Breeding. The Scaly-feathered Finch is monogamous, and some courtship behaviour resembles that of waxbills. It is suspected to be a cooperative breeder, but this needs to be investigated.
The Scaly-feathered Finch nest is an untidy, rugby-ball shaped mass of grass stems and grass seed heads. There is usually one nest, but sometimes nests from previous seasons may be present. The nest is placed in trees or bushes at 1-4 m above the ground. It may use May the old cup nest of a shrike or flycatcher and build a roof over it.
The incubation period is fairly short at 10-12 days, as is found in many passerines in arid areas. Incubation is by the female, while both sexes feed the nestlings. The young continue to sleep in the nest for several weeks.
The above is based on Weaver Wednesday, a weekly series about weaver species.
This species text first appeared as Weaver Wednesday : Scaly-feathered Finch on 2012-08-01
2. Breeding facts
Monogamous, at least within a breeding season
at any time of year when conditions favourable; peak months Feb-Mar in Zambia, Dec-Apr in Botswana, Jan-Mar in Zimbabwe and Jan-Jun in South Africa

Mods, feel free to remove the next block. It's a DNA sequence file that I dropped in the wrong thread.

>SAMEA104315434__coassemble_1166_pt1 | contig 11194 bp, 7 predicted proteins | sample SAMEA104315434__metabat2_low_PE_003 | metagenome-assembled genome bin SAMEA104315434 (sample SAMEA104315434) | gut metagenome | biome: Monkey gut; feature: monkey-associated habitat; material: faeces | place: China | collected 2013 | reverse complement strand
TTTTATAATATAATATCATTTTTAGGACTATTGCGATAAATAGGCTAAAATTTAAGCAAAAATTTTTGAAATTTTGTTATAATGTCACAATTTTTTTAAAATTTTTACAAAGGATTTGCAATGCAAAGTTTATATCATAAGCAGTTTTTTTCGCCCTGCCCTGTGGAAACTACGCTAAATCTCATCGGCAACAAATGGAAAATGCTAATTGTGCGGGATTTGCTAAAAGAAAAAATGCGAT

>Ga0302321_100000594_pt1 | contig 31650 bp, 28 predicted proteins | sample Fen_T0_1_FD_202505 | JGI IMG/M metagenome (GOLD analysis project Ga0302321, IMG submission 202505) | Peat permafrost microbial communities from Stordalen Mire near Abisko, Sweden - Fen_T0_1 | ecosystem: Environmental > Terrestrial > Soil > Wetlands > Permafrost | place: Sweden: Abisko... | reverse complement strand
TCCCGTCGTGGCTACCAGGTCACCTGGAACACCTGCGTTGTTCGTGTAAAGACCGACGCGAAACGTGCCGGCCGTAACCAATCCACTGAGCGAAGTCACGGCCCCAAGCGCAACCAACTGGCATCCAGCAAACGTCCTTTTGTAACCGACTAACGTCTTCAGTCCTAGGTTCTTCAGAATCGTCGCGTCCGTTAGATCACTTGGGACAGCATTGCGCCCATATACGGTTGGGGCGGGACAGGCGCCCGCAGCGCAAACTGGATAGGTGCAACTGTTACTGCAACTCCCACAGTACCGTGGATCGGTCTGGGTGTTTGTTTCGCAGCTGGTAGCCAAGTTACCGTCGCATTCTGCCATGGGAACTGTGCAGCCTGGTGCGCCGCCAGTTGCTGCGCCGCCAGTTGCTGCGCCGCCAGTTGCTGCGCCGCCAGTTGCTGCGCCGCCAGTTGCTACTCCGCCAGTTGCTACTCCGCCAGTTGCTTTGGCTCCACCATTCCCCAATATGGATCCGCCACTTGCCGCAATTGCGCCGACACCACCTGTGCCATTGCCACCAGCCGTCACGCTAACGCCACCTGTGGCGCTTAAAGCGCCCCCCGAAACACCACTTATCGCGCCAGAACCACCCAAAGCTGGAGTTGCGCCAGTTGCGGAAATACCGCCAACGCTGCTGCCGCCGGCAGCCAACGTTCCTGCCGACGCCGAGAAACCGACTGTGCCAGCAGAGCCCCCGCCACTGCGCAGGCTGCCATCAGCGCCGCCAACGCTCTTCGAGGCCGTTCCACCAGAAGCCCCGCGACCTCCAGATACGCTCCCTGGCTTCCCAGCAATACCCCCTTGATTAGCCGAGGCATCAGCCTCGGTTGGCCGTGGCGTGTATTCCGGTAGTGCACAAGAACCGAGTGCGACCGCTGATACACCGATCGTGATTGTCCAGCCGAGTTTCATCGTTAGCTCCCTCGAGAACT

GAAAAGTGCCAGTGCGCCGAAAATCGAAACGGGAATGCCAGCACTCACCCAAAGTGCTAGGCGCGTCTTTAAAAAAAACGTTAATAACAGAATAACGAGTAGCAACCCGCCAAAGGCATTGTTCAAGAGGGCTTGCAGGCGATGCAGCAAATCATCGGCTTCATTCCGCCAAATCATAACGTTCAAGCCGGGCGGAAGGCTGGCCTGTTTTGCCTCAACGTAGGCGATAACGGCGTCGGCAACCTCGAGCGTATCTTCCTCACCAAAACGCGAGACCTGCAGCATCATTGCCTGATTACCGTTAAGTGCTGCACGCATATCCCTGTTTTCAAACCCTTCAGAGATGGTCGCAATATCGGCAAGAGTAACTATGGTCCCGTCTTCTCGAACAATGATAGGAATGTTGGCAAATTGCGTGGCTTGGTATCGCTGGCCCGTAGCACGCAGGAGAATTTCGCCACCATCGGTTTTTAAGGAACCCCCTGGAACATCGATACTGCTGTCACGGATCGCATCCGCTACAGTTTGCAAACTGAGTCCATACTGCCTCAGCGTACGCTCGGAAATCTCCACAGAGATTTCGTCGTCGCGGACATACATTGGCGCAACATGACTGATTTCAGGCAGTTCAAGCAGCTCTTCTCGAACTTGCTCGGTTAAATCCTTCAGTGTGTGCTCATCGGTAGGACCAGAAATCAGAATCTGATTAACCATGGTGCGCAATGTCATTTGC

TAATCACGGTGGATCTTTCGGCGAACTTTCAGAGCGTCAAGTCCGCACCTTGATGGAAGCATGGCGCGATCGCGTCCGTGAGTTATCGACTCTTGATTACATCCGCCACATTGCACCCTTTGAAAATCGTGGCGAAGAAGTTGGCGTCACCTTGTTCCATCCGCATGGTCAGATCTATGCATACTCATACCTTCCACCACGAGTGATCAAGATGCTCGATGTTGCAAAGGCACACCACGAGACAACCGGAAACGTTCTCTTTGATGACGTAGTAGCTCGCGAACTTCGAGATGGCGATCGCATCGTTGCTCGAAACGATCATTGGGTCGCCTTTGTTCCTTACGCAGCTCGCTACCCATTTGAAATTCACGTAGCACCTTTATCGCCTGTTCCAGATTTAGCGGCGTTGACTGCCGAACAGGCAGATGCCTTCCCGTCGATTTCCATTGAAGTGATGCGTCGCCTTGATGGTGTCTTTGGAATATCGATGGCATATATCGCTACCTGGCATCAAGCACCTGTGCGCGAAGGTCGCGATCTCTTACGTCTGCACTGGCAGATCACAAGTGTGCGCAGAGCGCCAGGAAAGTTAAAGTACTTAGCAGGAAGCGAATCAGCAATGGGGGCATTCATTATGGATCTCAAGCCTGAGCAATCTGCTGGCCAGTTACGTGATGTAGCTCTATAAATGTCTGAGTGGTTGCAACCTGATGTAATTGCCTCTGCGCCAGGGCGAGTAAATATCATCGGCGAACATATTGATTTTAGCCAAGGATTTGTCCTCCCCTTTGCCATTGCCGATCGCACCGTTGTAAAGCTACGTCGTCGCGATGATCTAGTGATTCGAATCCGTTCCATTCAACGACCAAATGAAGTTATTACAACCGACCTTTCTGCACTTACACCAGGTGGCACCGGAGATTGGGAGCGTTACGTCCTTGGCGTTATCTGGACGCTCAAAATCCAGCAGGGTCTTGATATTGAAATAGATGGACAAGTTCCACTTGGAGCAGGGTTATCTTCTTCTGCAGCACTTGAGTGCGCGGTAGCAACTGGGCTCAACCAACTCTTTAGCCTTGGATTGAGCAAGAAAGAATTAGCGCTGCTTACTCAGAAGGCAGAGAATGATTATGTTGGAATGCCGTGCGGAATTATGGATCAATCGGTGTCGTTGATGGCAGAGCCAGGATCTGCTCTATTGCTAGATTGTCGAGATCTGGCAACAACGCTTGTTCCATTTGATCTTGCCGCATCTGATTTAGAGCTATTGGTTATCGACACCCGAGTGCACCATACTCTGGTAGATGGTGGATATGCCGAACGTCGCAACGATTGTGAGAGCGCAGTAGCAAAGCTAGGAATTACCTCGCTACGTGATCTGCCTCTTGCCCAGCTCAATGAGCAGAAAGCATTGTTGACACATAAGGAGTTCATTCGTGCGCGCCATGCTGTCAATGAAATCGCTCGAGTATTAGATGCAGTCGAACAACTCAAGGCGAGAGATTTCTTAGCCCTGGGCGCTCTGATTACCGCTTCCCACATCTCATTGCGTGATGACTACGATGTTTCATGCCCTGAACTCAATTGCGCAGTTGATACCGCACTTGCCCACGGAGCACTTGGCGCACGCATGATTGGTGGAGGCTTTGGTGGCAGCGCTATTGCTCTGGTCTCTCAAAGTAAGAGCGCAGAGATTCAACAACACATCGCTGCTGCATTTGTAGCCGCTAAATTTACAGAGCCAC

placed in tree and usually 1-4 m above ground up to 6 m in tall tree; sometimes roofs over old cup-nest of shrike (Laniidae) or flycatcher (Muscicapidae), or utilizes old nest of another weaver, e.g. Ploceus velatus
ln captivity, female built nest while male brought material
greenish, bluish or pale cream, densely freckled with grey to brownish
average size 15.7 x 11.3 mm (106 eggs from South Africa)
incubation by female alone, period 10-12 days
Chicks and nestling period
chicks fed by both sexes, nestling period 14-18 days
Breeding information based on Handbook of the Birds of the World, Vol. 15.
3. Photos of Weaver Nests
Thumb-nails of most recent PHOWN records - click on one to see its full record
See all PHOWN records for this species here.